Chile Developing Vaccine to Stop Breast Cancer
SANTIAGO — Between 3,000 and 4,000 new cases of breast cancer are diagnosed every year in Chile, with almost 1,200 women losing their lives to breast cancer each year. Statistics predict that by 2030 these numbers will double in Latin America.
Due to this, a group of scientists from the University of Santiago are developing an effective and low-cost treatment in the hope to help aggressive cancer cases. It is a vaccine that will reinforce the immune system using extracts from the carcinogenic cells themselves. The therapy will consist of this vaccine plus two other medicines. This combination will help the immune system recognize the tumor, locate it, and efficiently attack it.
The scientists have been working together at the Barros Luco Hospital. The institution will give patients access to biopsies in order to acquire the necessary samples of carcinogenic cells to be inoculated as part of the study. These samples will be acquired by an innovative technique that has yet to be patented.
“We don’t know whether the therapy can eliminate the cancer. However, we believe that it can extend and improve the quality of life for patients who have been already diagnosed,” explained Ximena Lopez, a biochemist at the University of Santiago.
Towards the end of the year, when the clinical studies begin, the vaccine will be tested on Chilean patients. The investigation won a grant from Fondef (Scientific and Technological Development Fund) of 20 million Chilean pesos (around US$40,000) to develop the therapy in the next ten months.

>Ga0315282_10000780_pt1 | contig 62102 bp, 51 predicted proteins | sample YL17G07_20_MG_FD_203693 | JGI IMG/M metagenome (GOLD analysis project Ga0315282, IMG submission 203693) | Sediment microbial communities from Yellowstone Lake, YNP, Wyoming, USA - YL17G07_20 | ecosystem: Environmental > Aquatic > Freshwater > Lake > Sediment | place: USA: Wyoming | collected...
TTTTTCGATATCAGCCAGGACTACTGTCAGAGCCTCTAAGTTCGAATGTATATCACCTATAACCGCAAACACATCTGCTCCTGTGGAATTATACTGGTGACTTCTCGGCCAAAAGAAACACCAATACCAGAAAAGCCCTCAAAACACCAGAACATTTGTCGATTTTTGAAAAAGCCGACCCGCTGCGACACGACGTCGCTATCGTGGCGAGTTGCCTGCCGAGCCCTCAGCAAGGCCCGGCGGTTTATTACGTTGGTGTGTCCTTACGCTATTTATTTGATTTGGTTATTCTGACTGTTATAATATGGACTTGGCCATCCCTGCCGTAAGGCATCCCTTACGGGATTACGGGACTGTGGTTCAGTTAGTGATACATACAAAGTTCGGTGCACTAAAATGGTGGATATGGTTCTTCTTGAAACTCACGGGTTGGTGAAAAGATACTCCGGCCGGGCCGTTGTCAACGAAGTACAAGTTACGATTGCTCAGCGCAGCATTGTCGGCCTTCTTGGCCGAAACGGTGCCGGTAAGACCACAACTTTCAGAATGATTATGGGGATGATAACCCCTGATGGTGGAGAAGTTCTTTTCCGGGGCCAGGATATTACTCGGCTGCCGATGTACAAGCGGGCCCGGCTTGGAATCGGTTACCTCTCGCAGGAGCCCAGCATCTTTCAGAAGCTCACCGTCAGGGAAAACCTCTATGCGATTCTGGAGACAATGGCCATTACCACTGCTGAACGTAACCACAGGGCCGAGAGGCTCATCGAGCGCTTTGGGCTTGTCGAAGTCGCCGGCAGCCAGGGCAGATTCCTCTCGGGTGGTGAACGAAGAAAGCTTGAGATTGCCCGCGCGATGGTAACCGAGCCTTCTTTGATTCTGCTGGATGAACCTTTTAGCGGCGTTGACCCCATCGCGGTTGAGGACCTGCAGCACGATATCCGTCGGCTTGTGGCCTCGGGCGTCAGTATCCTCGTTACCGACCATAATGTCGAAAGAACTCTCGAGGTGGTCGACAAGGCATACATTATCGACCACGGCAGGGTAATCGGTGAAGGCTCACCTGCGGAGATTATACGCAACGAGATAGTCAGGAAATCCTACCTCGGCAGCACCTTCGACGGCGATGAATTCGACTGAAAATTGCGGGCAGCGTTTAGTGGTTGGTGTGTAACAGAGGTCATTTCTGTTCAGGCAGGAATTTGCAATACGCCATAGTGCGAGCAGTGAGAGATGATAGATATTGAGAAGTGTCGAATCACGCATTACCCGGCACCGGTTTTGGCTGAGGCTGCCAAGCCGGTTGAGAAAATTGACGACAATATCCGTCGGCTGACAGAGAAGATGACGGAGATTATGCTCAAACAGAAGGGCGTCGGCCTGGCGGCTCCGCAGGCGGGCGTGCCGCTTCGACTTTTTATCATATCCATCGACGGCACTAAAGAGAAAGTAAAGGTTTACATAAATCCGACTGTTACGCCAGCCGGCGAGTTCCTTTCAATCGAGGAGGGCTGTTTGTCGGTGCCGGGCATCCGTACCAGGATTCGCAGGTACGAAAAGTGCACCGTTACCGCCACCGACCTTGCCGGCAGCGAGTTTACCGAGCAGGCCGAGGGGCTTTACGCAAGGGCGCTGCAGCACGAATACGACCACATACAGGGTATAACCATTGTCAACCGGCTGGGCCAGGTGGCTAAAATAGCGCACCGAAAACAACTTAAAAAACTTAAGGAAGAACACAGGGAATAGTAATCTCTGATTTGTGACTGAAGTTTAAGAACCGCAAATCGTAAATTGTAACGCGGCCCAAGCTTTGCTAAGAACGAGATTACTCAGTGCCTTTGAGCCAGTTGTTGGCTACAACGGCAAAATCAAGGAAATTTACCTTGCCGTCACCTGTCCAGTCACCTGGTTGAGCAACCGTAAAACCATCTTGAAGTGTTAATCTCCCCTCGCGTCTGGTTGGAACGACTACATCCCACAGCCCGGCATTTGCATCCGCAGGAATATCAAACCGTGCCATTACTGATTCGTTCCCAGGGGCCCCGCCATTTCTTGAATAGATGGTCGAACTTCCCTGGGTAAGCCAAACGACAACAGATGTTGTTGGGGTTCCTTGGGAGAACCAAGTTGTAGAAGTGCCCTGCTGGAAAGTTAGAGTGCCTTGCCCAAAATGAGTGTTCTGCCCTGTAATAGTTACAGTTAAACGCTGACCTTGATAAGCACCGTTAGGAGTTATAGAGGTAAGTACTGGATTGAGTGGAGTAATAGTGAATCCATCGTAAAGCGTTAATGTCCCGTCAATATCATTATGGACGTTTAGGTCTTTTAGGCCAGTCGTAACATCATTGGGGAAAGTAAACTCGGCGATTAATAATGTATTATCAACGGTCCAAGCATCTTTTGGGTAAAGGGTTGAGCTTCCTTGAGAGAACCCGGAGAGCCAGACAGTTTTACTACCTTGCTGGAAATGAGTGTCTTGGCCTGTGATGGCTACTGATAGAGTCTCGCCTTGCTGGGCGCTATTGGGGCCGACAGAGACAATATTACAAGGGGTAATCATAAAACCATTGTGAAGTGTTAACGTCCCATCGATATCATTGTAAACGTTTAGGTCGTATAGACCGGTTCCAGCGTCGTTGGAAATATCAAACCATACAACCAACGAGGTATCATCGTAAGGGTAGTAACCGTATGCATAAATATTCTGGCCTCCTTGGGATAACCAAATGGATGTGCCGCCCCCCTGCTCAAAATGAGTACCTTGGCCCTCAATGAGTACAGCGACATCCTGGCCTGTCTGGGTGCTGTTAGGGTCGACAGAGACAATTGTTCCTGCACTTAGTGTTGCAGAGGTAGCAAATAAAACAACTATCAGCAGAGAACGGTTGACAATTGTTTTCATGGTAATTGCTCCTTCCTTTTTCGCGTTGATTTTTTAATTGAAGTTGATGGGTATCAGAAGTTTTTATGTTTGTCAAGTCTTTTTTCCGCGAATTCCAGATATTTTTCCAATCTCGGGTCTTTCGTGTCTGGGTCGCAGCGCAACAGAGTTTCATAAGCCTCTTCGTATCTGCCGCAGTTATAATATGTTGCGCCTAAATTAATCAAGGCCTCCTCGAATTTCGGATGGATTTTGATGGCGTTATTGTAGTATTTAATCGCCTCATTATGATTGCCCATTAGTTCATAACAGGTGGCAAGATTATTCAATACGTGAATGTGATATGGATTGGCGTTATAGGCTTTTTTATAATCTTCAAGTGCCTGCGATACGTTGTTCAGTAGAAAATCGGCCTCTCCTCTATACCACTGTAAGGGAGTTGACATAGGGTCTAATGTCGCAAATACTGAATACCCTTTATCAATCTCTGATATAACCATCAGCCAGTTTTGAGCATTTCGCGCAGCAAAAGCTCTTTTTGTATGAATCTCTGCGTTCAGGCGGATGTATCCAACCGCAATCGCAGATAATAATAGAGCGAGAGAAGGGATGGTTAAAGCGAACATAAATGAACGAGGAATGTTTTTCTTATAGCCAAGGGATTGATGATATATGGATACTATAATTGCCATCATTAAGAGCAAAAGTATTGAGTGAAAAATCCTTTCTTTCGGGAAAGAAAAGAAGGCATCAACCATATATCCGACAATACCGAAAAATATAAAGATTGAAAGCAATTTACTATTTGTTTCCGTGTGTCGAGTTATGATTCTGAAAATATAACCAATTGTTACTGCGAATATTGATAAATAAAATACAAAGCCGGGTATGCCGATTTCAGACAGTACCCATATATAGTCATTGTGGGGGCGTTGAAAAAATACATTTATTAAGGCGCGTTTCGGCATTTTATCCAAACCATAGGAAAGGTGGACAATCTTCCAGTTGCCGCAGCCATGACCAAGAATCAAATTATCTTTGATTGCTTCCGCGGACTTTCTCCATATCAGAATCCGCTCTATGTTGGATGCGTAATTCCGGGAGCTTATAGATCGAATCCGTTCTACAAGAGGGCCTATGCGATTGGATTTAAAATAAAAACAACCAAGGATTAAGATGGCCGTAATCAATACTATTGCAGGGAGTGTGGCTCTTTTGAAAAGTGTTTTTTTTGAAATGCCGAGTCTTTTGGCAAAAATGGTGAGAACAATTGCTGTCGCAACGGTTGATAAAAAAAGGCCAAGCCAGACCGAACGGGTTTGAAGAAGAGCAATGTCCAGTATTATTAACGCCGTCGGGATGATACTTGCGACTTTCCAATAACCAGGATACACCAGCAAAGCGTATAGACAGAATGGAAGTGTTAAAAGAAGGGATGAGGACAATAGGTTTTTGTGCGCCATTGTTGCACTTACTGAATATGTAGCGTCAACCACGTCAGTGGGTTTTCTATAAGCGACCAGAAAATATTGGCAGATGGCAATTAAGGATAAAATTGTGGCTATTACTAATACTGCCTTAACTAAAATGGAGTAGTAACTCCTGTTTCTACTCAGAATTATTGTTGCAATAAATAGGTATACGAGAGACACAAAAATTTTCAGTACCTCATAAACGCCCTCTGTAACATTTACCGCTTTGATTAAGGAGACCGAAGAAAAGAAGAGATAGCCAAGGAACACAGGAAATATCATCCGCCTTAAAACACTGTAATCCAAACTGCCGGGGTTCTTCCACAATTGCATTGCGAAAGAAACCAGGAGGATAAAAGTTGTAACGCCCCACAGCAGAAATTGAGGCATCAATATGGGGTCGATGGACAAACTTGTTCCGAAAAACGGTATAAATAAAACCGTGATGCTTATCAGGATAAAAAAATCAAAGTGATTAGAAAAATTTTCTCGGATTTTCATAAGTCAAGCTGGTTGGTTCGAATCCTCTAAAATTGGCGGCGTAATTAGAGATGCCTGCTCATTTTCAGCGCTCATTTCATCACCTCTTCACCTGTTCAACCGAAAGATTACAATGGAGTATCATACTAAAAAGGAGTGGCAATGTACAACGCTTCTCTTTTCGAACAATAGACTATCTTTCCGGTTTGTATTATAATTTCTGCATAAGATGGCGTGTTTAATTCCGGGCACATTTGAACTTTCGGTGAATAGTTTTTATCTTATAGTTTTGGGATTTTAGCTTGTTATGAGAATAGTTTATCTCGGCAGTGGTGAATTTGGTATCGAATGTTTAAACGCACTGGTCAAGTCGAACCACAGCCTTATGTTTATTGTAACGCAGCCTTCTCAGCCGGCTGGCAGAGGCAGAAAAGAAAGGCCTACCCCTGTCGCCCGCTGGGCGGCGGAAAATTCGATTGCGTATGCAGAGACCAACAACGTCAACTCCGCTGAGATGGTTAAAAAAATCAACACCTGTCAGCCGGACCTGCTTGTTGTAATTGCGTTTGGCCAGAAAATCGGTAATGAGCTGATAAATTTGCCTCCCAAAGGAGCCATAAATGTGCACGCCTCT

According to Lopez, the objective of the therapy is to help patients with cancer in a more advanced stage, and those who suffer from the most aggressive form of it.
So far, the tests have had positive results. In the tests carried out in animals, only 50 percent of them developed the disease, and the other half continued to be healthy 70 days after the shots. “This shows that there is a response in the immune system. Patients suffering from breast cancer should benefit similarly, which should stop the growth of the tumor and prevent it from spreading to vital organs,” said Lopez.
This is not the first vaccine created in Chile to treat advanced cancers. A vaccine against melanoma created by scientists at the University of Chile extends the life expectancy of those patients by nearly two years. This group is currently working to develop vaccines against breast and prostate cancer.